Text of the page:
news A review of NBN Co’s compliance with Freedom of Information laws has found that the company is meeting its legal responsibilities with regard to the release of information, despite the fact that out of 35 FoI requests over the past year, only two resulted in the information sought being fully released.
Like other Federal Government departments, NBN Co is subject to the Freedom of Information Act, a piece of legislation which requires that the bodies it applies to must release information they hold to the public upon request, as long as there are not solid reasons for withholding the information, and as long as an appropriate cost can be applied to sourcing and releasing the information. However, over the past year, NBN Co has blocked a number of Freedom of Information requests from the public on high-profile matters.
For example, in July, NBN Co, in consultation with associated Federal Government Departments used a complex series of legal arguments, including national security grounds, to block the public Freedom of Information release of a series of documents relating to the decision to block Chinese vendor Huawei from tendering for NBN contracts.
In late March this year, Federal Attorney-General Nicola Roxon confirmed that her department had banned Huawei from participating in the multi-billion dollar National Broadband Network tendering process, despite the company not being accused of having broken any pertinent laws in Australia. Chinese diplomatic representatives and Huawei itself protested the ban strongly, but it was defended by Prime Minister Julia Gillard that same month, with the Labor leader emphasising the Australian Government’s right to make its own choice with regards to network suppliers.
Subsequently, technology media outlet ZDNet sought access to emails and memorandums within NBN Co relating to Huawei and NBN tenders.
NBN Co published its response to ZDNet’s inquiry (available online here in full). Unfortunately the news was not good. After determining that “hundreds of thousands of documents” could potentially be included in the initial dataset sought by ZDNet and successfully working with the publication to narrow the scope of its enquiry, NBN Co today said it had identified ten documents falling within its remit. However, NBN Co’s Freedom of Information office noted that it had decided to refuse access to all of those documents. ZDNet reported this story first.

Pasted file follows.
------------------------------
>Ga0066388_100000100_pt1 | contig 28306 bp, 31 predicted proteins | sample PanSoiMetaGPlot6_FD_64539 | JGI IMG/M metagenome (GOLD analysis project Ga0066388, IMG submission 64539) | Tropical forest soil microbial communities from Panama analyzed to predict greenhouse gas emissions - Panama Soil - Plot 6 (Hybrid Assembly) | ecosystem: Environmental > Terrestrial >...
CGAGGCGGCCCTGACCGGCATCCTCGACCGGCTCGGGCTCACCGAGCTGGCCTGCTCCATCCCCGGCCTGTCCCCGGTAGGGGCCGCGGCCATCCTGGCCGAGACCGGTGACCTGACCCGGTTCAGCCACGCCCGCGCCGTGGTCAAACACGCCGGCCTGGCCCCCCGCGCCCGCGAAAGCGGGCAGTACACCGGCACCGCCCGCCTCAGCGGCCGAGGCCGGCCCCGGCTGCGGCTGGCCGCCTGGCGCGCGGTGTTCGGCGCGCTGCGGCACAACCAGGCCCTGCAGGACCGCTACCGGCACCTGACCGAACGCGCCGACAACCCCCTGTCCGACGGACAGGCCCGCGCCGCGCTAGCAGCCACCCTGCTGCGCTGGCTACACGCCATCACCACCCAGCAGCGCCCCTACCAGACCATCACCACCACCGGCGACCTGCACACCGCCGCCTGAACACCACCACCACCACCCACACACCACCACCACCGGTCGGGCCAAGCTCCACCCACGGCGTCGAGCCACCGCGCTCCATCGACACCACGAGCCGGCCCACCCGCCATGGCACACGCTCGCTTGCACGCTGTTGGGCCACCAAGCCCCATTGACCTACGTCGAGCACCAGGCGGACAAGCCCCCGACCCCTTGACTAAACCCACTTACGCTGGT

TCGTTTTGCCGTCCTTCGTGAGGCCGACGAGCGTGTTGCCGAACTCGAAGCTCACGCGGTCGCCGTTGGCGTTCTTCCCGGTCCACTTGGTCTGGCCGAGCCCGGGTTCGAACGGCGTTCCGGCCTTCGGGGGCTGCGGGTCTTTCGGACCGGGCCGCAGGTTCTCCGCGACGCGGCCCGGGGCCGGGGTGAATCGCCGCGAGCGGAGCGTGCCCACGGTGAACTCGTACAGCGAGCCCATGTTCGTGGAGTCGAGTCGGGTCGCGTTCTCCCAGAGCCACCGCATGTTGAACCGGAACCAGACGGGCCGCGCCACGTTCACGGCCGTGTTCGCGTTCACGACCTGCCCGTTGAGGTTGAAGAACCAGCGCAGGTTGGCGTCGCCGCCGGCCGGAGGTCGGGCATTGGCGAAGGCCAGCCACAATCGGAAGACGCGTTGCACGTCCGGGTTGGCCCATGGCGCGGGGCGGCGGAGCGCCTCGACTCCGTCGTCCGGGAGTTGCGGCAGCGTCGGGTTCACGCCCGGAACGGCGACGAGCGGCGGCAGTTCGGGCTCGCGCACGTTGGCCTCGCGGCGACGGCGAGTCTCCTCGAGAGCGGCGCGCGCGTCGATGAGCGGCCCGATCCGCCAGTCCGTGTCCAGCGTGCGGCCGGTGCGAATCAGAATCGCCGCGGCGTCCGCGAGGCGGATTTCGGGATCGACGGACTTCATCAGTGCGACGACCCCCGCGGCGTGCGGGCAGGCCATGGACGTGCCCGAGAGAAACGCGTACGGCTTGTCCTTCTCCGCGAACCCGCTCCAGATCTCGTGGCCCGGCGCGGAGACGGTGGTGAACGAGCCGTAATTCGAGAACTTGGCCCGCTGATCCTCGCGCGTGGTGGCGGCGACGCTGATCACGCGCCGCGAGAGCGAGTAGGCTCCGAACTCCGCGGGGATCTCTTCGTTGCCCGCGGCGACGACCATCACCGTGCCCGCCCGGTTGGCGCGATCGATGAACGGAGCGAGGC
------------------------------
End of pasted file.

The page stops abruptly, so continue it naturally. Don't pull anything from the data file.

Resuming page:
NBN Co has also blocked the release of a number of other documents.
In February this year, for example, NBN Co blocked a freedom of information request which would have seen information released about the amount which it will cost Australians outside the company’s planned fibre broadband footprint extended to reach their premises. In a statement emailed to Delimiter responding to the FoI issue at the time, NBN Co said that it had “appropriately assessed the FoI request” within the terms of existing legislation and “its role as a commercial entity operating within a highly competitive market”.
“NBN Co is a government business enterprise, and like any business it doesn’t make sense to release information that could jeopardise commercial activities and our ability to negotiate prices for similar services in the future,” the company said. “The quotes provided as part of the network extension trial were based on actual costs, and will vary for each location based on distance, geography and accessibility in a specific area.”
In January 2011, the Federal Government’s Information Commissioner rejected an attempt by internet service provider Internode to obtain the complete text of Telstra’s $11 billion deal with the National Broadband Network Company under Freedom of Information laws, after NBN Co had already rejected the attempt to release the information.